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A junk fax is unsolicited business material sent by telemarketers through a fax machine to advertise goods or services. Use of fax transmissions in this way falls into the same category of undesirable business practices as sending junk mail and email spam. As a result of widespread consumer complaints about the practice, fax advertising is strictly regulated in certain countries, particularly in the US.
Direct marketers are always looking for economical ways to get advertisements and solicitations into the hands of as many people as possible. A mass distribution of anything will net at least some responses. If the distribution can be automated so it takes little to no time to accomplish, there is a high upside potential in even a one percent response rate. When the fax machine became a common business and home device in the 1990s and the machine's software developed to the point where a scan of one document could be broadcast to an automated list of hundreds of numbers, fax advertising became big business.
One person's business advertising can easily be another person's unwanted junk. Unsolicited fax advertising in the US became so problematic that consumer groups demanded laws to limit it. The US passed a law prohibiting all types of unsolicited fax advertising, but the business industry fought back until the law was changed to qualify the definition of an unsolicited contact. As of 2006, the US Federal Communications Commission (FCC) has adopted a junk fax exemption for fax advertisements sent to any recipient with whom the marketer has an established business relationship.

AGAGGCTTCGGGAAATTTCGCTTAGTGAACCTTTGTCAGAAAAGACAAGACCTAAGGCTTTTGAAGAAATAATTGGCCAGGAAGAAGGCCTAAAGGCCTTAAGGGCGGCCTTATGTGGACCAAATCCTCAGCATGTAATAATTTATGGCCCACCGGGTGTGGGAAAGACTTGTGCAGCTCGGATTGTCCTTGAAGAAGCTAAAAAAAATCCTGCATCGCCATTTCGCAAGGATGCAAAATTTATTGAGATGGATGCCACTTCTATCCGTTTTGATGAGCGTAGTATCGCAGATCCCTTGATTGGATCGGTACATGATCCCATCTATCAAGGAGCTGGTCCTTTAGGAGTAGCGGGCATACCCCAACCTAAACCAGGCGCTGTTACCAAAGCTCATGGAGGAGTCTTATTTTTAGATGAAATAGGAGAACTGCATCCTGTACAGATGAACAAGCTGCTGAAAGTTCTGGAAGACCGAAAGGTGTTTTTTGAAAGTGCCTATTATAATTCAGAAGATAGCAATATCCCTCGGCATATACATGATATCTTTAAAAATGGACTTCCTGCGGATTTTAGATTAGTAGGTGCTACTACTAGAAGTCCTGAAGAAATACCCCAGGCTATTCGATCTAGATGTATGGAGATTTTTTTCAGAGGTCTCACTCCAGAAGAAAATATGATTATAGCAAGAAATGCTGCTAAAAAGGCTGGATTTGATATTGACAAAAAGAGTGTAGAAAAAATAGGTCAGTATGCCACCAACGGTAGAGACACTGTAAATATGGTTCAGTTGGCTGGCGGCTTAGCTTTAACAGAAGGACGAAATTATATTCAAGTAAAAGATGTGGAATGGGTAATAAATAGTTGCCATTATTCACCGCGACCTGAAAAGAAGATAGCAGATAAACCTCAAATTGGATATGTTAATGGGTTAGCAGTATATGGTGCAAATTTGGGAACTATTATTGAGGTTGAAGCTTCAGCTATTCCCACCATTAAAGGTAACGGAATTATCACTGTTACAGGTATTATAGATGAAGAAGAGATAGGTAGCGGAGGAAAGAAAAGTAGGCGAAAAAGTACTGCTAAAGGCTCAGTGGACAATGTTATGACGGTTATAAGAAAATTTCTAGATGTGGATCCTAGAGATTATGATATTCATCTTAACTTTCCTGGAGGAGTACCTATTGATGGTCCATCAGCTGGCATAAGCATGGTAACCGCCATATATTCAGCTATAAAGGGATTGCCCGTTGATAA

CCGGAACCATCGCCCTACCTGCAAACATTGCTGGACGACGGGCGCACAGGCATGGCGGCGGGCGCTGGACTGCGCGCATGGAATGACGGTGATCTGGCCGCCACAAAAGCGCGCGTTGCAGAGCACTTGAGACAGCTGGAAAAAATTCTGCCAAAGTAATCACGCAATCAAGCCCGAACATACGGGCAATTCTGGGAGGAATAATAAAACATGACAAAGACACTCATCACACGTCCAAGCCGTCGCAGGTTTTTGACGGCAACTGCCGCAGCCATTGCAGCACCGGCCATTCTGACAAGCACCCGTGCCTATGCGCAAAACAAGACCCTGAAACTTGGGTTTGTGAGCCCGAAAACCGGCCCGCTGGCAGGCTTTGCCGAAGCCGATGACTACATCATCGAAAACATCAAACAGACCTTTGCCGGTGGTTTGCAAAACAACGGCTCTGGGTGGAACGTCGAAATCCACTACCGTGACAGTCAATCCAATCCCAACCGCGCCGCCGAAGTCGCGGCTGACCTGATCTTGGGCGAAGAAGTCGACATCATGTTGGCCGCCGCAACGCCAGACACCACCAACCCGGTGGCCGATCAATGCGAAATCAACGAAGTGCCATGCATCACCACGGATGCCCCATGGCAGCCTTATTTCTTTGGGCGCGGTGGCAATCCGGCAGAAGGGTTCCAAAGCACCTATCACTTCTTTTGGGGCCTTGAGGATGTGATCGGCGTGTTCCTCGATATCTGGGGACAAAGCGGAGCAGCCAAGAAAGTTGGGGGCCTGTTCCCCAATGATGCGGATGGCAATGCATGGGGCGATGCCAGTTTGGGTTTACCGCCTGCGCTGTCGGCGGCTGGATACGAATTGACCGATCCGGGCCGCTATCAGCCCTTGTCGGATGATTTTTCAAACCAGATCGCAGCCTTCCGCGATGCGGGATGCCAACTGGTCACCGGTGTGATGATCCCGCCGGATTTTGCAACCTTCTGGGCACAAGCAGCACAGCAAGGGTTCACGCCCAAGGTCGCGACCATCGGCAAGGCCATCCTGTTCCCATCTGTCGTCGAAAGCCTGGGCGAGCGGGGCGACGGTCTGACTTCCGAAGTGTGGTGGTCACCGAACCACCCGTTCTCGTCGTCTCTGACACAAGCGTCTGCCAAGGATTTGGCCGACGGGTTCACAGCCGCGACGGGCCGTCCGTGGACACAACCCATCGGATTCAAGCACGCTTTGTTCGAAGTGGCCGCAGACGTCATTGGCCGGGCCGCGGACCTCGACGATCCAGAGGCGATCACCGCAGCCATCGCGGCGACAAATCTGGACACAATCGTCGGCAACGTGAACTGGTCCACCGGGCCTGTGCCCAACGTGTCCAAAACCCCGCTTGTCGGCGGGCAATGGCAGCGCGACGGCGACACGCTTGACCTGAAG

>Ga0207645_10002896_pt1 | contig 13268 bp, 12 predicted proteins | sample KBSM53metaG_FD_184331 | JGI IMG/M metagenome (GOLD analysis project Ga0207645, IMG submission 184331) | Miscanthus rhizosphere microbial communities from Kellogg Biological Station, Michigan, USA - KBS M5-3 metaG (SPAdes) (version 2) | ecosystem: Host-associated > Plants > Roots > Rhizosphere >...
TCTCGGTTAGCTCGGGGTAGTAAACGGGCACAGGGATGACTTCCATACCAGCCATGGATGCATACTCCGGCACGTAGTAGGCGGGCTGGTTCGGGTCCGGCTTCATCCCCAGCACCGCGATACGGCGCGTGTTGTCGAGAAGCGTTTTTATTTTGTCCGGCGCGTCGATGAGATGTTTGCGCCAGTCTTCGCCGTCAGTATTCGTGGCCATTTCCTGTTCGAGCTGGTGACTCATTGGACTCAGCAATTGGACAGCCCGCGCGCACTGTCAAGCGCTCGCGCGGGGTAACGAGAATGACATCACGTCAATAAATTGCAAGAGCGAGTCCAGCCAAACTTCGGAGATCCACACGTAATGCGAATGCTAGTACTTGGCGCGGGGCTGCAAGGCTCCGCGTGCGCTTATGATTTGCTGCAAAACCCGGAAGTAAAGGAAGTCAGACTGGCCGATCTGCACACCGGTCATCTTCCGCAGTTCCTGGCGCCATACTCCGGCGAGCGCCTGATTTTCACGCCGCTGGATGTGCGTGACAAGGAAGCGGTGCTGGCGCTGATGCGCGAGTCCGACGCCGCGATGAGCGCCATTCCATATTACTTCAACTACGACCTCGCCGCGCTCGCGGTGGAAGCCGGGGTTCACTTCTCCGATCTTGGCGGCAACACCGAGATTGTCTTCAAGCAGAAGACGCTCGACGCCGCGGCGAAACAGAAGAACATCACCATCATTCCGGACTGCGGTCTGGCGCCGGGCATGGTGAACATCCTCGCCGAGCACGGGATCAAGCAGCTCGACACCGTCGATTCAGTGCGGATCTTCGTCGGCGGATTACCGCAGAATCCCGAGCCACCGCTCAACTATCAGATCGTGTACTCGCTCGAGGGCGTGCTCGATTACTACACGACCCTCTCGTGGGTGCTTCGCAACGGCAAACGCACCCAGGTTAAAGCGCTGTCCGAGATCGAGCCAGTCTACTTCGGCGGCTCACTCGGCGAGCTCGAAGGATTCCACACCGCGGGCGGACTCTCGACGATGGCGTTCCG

If a marketer has done business with a recipient in the past and the recipient has given the marketer his fax number or the fax number is publicly available, the marketer is legally allowed to send the recipient fax advertising. The FCC requires the marketer to provide an opt-out phone number on the advertisement, however. Once the recipient opts out, it becomes illegal for the marketer to continue contacting him by fax. Under FCC regulations, anyone receiving a junk fax can file a complaint with the commission or sue in civil court, recovering a per page fine and treble damages, in some instances.
The FCC allows individual states to enact stricter regulations on junk faxing than existing federal regulations. Many states have voided the established business relationship exemption for unsolicited faxes. Some states have increased the per page fine for a junk fax transmission by 500 percent or more over the federal fine. Telemarketers have to be careful to comply with with state law if both the advertiser and the recipient are located in the same state, regardless of where the actual fax call is made from.
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